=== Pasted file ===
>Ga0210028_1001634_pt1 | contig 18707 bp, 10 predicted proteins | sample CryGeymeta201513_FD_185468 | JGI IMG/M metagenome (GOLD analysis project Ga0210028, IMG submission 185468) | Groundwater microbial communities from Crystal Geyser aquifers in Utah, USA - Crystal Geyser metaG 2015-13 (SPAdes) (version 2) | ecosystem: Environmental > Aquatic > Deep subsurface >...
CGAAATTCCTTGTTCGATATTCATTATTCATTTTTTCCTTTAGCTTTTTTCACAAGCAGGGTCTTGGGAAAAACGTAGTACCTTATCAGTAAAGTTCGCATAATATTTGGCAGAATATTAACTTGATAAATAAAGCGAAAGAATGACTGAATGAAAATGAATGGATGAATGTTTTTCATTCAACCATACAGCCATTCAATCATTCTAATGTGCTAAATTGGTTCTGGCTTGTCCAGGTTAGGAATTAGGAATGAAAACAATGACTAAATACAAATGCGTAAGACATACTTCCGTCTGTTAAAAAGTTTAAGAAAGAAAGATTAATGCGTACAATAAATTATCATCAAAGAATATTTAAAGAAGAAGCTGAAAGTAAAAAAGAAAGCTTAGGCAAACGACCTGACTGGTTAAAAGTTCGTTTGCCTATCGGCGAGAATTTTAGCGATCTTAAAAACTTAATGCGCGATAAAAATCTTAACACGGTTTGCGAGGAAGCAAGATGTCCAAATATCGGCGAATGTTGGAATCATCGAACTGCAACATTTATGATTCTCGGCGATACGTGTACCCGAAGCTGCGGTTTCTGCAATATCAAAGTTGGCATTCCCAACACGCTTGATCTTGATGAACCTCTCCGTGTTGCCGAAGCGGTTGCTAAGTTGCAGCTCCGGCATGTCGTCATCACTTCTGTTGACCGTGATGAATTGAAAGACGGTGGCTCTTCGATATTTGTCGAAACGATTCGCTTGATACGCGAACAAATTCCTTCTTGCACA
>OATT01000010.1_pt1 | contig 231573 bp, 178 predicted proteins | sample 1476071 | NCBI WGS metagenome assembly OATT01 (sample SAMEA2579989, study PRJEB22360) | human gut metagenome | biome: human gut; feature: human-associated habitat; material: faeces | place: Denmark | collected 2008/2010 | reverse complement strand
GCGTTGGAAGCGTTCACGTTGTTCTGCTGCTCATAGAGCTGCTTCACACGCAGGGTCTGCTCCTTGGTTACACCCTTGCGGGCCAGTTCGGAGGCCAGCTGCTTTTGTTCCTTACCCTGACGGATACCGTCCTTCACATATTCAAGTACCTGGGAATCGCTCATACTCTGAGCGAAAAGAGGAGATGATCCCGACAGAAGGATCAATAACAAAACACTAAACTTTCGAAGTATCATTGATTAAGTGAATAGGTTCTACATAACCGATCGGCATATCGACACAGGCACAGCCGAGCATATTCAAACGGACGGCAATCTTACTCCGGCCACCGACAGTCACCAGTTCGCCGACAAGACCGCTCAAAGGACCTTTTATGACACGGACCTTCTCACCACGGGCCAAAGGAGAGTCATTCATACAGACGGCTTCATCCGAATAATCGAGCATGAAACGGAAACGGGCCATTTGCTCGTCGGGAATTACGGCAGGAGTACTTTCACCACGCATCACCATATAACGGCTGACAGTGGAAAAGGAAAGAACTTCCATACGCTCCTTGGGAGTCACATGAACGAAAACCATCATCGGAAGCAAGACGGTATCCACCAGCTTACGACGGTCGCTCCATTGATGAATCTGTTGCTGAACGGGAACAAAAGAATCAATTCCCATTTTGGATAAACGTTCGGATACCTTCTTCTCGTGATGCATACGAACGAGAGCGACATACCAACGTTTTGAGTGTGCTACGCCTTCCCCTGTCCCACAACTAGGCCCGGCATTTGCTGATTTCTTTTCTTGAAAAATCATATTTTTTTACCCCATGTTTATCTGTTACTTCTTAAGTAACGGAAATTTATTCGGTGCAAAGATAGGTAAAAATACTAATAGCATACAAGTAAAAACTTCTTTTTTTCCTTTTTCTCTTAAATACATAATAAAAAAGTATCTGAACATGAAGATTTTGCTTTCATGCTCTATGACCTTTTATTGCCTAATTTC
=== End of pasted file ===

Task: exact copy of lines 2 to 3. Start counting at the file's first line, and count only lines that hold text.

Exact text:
CGAAATTCCTTGTTCGATATTCATTATTCATTTTTTCCTTTAGCTTTTTTCACAAGCAGGGTCTTGGGAAAAACGTAGTACCTTATCAGTAAAGTTCGCATAATATTTGGCAGAATATTAACTTGATAAATAAAGCGAAAGAATGACTGAATGAAAATGAATGGATGAATGTTTTTCATTCAACCATACAGCCATTCAATCATTCTAATGTGCTAAATTGGTTCTGGCTTGTCCAGGTTAGGAATTAGGAATGAAAACAATGACTAAATACAAATGCGTAAGACATACTTCCGTCTGTTAAAAAGTTTAAGAAAGAAAGATTAATGCGTACAATAAATTATCATCAAAGAATATTTAAAGAAGAAGCTGAAAGTAAAAAAGAAAGCTTAGGCAAACGACCTGACTGGTTAAAAGTTCGTTTGCCTATCGGCGAGAATTTTAGCGATCTTAAAAACTTAATGCGCGATAAAAATCTTAACACGGTTTGCGAGGAAGCAAGATGTCCAAATATCGGCGAATGTTGGAATCATCGAACTGCAACATTTATGATTCTCGGCGATACGTGTACCCGAAGCTGCGGTTTCTGCAATATCAAAGTTGGCATTCCCAACACGCTTGATCTTGATGAACCTCTCCGTGTTGCCGAAGCGGTTGCTAAGTTGCAGCTCCGGCATGTCGTCATCACTTCTGTTGACCGTGATGAATTGAAAGACGGTGGCTCTTCGATATTTGTCGAAACGATTCGCTTGATACGCGAACAAATTCCTTCTTGCACA
>OATT01000010.1_pt1 | contig 231573 bp, 178 predicted proteins | sample 1476071 | NCBI WGS metagenome assembly OATT01 (sample SAMEA2579989, study PRJEB22360) | human gut metagenome | biome: human gut; feature: human-associated habitat; material: faeces | place: Denmark | collected 2008/2010 | reverse complement strand